Hélène Grimaud Releases Mozart Concertos 19 and 23, with concert aria, on November 8, 2011
Pianist Hélène Grimaud will release a new album of Mozart concertos and a Mozart concert aria on November 8, 2011 for Deutsche Grammophon. In her 23-year career, Grimaud has recorded works by Rachmaninoff, Chopin, Brahms, Gershwin, Beethoven, and Bach, but this CD marks her first full-length foray into Mozart and her only recording of Mozart besides her fiery 2010 interpretation of Sonata No. 8 on her most recent disc, Resonances. Of Grimaud's interpretation of the Mozart sonata in live performance, The New York Times wrote, "Staccato passages were forbiddingly crisp, and shifts from ornamental passages back to the melody strongly emphasized." Known for her poetic sensibility and fiercely personal performances, Grimaud has been drawn to Mozart in recent years by the kinship she feels they share. She writes in the liner notes to this upcoming album, "This element of passion which gives sense to our existence is always there with him.” The Mozart concertos disc was recorded live with the Bavarian Radio Chamber Orchestra in May, with an additional studio recording of the concert aria with soprano Mojca Erdmann.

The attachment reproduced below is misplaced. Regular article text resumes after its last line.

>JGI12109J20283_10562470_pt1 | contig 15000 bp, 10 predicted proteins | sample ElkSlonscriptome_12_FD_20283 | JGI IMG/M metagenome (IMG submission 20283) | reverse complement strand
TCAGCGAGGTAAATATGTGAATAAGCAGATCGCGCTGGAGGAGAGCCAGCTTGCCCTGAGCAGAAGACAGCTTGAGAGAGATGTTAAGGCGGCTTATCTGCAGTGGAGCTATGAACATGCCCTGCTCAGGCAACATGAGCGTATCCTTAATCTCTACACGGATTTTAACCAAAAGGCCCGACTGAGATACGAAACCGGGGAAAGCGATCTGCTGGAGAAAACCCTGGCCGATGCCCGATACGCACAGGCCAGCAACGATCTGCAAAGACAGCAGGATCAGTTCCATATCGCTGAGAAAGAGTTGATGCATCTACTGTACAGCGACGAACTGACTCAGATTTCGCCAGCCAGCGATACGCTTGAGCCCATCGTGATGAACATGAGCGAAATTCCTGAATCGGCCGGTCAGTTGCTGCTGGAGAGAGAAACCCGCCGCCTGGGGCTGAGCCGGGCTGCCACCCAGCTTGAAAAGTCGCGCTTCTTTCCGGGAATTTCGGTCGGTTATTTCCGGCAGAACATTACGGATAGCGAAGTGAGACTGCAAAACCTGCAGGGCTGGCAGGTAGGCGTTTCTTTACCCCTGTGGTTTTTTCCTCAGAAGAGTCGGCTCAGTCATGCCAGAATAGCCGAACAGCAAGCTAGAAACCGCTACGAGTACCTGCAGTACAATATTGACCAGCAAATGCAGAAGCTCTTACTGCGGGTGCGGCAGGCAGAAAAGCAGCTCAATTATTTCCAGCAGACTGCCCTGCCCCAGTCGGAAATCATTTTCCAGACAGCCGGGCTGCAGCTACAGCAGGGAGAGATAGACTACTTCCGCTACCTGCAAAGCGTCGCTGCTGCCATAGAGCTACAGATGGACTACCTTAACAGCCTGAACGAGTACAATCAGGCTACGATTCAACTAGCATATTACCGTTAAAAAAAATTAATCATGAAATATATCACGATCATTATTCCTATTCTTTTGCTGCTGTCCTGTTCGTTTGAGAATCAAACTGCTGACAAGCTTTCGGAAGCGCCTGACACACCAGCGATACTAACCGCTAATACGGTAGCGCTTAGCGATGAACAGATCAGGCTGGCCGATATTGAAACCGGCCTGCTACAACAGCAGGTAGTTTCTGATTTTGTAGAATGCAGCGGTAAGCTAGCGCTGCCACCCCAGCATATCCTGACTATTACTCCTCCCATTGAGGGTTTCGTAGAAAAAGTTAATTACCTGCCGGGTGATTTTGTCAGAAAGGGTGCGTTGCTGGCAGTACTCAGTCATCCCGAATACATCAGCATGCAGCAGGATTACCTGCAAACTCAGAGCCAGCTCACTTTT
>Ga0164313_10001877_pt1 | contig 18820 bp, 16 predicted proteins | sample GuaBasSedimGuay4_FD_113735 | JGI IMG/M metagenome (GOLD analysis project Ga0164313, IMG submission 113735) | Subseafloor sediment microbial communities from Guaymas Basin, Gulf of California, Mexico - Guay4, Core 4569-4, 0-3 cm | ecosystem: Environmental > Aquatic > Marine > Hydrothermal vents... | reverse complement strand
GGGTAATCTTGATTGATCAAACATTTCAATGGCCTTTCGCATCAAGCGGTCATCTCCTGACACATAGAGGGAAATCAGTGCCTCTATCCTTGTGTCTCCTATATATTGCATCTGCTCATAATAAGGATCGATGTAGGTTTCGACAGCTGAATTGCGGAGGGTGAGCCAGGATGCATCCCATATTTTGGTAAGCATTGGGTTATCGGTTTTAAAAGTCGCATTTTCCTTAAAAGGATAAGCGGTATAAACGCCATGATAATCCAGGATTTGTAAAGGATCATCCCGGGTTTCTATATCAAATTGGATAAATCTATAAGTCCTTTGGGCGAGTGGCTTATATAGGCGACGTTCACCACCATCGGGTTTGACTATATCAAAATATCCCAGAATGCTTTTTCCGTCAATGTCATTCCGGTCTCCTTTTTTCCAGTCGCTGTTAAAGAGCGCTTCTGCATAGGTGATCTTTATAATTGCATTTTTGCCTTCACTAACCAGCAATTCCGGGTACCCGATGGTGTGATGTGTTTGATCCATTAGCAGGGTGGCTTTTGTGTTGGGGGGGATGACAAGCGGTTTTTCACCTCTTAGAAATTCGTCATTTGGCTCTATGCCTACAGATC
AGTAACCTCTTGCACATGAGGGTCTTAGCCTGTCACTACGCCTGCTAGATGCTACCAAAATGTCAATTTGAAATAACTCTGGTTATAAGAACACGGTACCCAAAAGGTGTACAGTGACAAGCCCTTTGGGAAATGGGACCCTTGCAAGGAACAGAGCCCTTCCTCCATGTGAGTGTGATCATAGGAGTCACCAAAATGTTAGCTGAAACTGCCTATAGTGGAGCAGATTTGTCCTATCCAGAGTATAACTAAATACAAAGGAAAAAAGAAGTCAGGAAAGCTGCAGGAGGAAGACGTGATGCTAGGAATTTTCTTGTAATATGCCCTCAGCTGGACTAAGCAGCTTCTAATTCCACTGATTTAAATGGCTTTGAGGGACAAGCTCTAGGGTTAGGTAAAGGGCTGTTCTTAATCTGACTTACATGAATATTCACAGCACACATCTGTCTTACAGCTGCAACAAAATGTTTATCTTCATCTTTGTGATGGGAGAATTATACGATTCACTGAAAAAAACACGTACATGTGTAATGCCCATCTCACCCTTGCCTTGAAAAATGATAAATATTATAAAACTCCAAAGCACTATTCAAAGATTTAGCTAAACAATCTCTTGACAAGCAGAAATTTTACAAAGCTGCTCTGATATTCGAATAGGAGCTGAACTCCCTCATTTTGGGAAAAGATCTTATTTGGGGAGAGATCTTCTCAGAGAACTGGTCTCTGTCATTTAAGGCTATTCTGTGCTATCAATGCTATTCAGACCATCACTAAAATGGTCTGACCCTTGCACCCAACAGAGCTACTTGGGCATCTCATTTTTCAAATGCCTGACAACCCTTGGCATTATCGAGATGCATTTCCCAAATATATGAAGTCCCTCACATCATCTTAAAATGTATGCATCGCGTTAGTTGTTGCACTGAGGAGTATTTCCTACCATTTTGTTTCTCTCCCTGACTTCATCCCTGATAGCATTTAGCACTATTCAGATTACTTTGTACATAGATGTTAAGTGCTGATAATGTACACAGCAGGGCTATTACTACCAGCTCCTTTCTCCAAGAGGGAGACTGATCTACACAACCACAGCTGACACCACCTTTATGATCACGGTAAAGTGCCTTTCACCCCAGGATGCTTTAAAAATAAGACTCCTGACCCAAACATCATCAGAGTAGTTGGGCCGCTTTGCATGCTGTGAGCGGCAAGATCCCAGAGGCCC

The album opens with the Piano Concerto no. 19 in F Major. The rhythmic piece highlights Mozart's incredible range with the militaristic first movement contrasting with the airy gentle second movement. The last movement of the work has been called among Mozart's best. Grimaud writes that this exhilarating section is, "Very virtuosic, alive and effervescent. But this manic energy is almost an escape into a trance: it is not only joy, it is not only happiness.” The disc continues with the aria Ch’io mi scordi di te? – Non temer, amato bene, which Grimaud calls, "Gorgeous. It’s like liquid gold, the piano’s interventions going from something to do with silk to something to do with lace." The album concludes with Piano Concerto no. 23 in A Major, a piece with vocal coloring and operatic tone. Grimaud considers the concerto in A major, "Probably the most sublime concerto Mozart ever wrote," with a slow movement that is "an extremely deep and painful expression of longing, where you find the real Mozart."